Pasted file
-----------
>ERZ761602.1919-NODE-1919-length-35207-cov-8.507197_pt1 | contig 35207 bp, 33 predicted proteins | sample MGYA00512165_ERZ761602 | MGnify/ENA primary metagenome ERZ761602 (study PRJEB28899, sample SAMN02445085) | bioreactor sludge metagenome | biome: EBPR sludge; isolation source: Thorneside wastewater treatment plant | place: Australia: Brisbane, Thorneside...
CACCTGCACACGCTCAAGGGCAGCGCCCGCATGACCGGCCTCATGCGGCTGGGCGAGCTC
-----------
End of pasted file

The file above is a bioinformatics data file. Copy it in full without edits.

>ERZ761602.1919-NODE-1919-length-35207-cov-8.507197_pt1 | contig 35207 bp, 33 predicted proteins | sample MGYA00512165_ERZ761602 | MGnify/ENA primary metagenome ERZ761602 (study PRJEB28899, sample SAMN02445085) | bioreactor sludge metagenome | biome: EBPR sludge; isolation source: Thorneside wastewater treatment plant | place: Australia: Brisbane, Thorneside...
CACCTGCACACGCTCAAGGGCAGCGCCCGCATGACCGGCCTCATGCGGCTGGGCGAGCTC